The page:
Published on October 20, 2009.
First, a suggestion that has nothing to do with the challenge of reconstruction. I caught the different news reports on the Catholic Mass Media Awards filed by the ABS-CBN and GMA networks last week, and was (again) disconcerted. As it had done in years past, each network focused only on the awards it received. With the exception of the special Serviam prize awarded posthumously to Cory Aquino, which each network dutifully reported on, the awards rite seemed to have taken place on parallel worlds.
Imagine my distress when I saw that my own newspaper treated the awards in the exact same way: writing only of those prizes we had received.
Surely we are doing the media profession we belong to a disservice when we report only on our awards; the CMMA, like other prestigious awards-giving bodies, seeks to recognize excellence in a given industry or profession. Those that honor the work of media (as the CMMA does, in part) play a special role in the democratic project, which depends on the consent of the governed; these awards help citizens distinguish between the kinds of information they need in order to give their informed consent.
I realize that, just as charity covers a multitude of sins, the CMMA rite has grown over the years to include all sorts of awards, open to anyone in the communication (not merely the media) business. Maybe the organizers should think of trimming the list down. But partial coverage is no answer to the problem of award sprawl.
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Paging Kuya Kim. A suggestion for the TV networks: Instead of waiting for the national weather bureau to finally purchase the right equipment (the Doppler radar, for instance, that can help estimate the amount of rainfall), why not expand your weather coverage to include information, from other weather monitoring institutions, that are already available on the Internet?
I can imagine, say, “Kuya Kim” Atienza discussing Mike Padua’s pioneering Typhoon 2000 website, for instance, right after a report on a Pagasa forecast. Or Mel Tiangco asking follow-up questions of Pagasa spokespersons based on, say, a different reading by the excellent Hong Kong Observatory.
The ultimate goal would be, like CNN, to establish your own weather monitoring center, staffed by your own meteorologists. “Ondoy,” in a crucial sense, marked the end of an era: the days when weather news could be considered a commodity, sourced from a single supplier.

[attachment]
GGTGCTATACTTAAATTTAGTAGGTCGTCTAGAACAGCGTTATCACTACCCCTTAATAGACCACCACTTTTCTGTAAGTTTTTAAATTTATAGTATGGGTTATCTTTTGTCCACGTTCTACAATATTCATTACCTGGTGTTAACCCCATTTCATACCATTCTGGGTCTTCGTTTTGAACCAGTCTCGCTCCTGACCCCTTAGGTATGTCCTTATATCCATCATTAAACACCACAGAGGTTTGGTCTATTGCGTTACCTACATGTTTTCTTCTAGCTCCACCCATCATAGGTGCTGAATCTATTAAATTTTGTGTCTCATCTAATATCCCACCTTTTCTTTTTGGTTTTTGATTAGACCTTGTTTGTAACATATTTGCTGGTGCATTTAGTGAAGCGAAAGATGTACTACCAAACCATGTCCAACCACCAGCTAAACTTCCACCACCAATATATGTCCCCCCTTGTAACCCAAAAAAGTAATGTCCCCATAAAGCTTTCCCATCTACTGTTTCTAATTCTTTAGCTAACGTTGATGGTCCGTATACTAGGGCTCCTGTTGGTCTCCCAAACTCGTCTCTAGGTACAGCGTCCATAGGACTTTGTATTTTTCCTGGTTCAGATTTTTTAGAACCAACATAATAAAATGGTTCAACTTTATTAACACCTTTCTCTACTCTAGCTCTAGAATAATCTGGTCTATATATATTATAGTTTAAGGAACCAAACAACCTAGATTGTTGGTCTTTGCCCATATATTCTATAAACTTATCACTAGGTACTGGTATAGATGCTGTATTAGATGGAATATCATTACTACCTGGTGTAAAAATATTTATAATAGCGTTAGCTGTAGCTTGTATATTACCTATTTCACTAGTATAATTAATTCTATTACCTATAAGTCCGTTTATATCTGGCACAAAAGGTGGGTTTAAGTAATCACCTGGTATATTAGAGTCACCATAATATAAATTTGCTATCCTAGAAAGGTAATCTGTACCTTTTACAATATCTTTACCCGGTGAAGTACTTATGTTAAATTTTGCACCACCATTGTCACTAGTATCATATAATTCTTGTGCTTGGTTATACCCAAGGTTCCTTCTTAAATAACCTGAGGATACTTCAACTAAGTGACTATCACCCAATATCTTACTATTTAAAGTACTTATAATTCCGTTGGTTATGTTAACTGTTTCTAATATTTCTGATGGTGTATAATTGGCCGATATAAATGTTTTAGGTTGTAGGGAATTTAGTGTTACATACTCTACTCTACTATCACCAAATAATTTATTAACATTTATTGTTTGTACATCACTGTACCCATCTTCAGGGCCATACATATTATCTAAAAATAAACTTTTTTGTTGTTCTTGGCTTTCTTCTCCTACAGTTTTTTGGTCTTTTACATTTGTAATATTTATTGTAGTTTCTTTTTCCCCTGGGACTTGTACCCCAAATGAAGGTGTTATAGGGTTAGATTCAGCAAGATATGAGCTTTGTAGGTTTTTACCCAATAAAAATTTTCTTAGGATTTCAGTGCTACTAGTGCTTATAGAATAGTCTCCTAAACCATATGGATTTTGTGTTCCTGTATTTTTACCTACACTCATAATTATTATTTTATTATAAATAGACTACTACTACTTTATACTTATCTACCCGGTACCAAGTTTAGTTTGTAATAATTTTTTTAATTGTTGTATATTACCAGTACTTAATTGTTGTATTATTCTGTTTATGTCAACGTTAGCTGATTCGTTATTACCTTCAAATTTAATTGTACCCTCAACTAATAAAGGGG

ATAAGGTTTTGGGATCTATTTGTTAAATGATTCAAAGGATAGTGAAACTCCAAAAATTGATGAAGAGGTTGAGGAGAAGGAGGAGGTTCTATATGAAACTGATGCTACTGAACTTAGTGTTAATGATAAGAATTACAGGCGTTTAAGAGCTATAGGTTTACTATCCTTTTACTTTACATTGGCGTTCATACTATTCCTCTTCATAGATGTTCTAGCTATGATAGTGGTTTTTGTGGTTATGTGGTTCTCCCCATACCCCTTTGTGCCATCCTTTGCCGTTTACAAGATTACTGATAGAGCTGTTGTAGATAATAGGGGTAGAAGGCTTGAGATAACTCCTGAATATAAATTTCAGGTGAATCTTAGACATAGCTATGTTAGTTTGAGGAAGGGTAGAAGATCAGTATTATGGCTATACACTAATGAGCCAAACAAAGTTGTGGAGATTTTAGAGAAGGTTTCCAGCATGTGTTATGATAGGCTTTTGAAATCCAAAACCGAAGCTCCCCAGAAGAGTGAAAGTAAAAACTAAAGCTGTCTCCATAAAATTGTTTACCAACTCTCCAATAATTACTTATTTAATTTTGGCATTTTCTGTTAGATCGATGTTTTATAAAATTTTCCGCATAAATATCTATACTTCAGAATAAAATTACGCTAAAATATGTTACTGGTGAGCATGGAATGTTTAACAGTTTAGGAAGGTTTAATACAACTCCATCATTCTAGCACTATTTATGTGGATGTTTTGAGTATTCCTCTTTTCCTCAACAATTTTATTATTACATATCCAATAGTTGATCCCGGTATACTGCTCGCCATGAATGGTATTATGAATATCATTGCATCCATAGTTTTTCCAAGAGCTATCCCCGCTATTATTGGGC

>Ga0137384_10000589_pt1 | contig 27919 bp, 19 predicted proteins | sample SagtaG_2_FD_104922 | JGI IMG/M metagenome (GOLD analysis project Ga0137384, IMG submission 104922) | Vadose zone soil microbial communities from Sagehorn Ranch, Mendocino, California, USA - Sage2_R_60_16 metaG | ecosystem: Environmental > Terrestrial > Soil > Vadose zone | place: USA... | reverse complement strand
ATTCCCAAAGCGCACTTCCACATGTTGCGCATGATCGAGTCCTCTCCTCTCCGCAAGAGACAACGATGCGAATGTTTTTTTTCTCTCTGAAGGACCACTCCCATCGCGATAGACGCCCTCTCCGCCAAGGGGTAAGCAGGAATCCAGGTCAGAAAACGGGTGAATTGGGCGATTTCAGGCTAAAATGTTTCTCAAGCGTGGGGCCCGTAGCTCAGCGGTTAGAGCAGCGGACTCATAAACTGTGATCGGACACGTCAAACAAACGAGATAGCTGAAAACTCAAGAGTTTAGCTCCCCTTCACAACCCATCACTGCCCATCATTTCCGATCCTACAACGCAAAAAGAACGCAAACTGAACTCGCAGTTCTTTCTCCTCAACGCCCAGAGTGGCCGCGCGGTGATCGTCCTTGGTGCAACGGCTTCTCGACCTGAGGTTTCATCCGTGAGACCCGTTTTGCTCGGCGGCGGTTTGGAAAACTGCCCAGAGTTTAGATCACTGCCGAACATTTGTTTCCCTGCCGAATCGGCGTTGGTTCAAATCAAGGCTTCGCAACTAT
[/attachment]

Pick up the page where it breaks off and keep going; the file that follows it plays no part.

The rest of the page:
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Paying for reconstruction. I got interesting feedback about last week’s suggestion, about the need for an ambitious recovery plan. Candidates for the presidency can do worse than to accept the challenge, and propose a massive reconstruction program that will not only prevent future Ondoy-scale floods from swamping Luzon, but also stimulate the economy. One question was: How will we pay for all of it?
The other day, a government agency published its estimate of the costs involved in relocating informal settlers in a 10-year period: some P32 billion. The guesswork includes only those settlers affected by the Manila Bay clean-up. The costs of relocating hundreds of thousands of informal settlers living on waterways, mandated by the devastation wrought by Ondoy, can only be dramatically higher.
The costs will be truly staggering. I am reminded of South Korean President Lee Myung-Bak’s ambitious campaign promise to build the Grand Korean Canal; he has since backed down (and transformed the idea into the only slightly less audacious Four Rivers Plan). But the rationale for the project is worth a closer look: to stimulate the economy at a time of severe stress.
A bold program, the centerpiece of an administration’s entire six-year term, can do just that, essentially by re-imagining Laguna de Bay, the country’s largest lake, and the areas that surround it. (The western side forms one boundary of the Calabarzon growth region.)
But how to fund it? One possible answer lies in a form of debt-for-equity swap.
It was former Speaker Jose de Venecia who first broached the idea to the international community: convert part of the foreign loans contracted by today’s highly indebted nations during the freewheeling 1980s into productive assets, by “diverting” a considerable portion of the debt service payments into “national anti-poverty programs.”
For the Philippine case, post Ondoy, debt service payments (well over P250 billion a year, as of last count) can be diverted to the massive reconstruction project—an integrated program that can combine, in De Venecia’s formula, both social development and wealth creation.
Each of the leading candidates for president have a direct line to De Venecia: Gilbert Teodoro was recommended for the post of defense secretary by De Venecia, among others; Chiz Escudero was minority leader during one of De Venecia’s terms as speaker; Noynoy Aquino served as deputy speaker for Luzon. Manny Villar shares an even tighter bond; he served as speaker too.
Maybe they can pick up the phone and start asking him questions.
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High noon. Now may be the last, best time for Sen. Manny Villar to make a dramatic reappearance in the Senate—to put on the white cowboy’s hat (to shoot down the C-5 related charges aired against him by Senators Ping Lacson and Jamby Madrigal) and at the same time to claim the mantle of underdog, the victim of political intrigue. He is in no danger of being expelled from the Senate, much less suspended or even censured. But he is at risk of having his silence cement a reputation he has said he does not deserve.
In our litigious world, silence can also mean assent.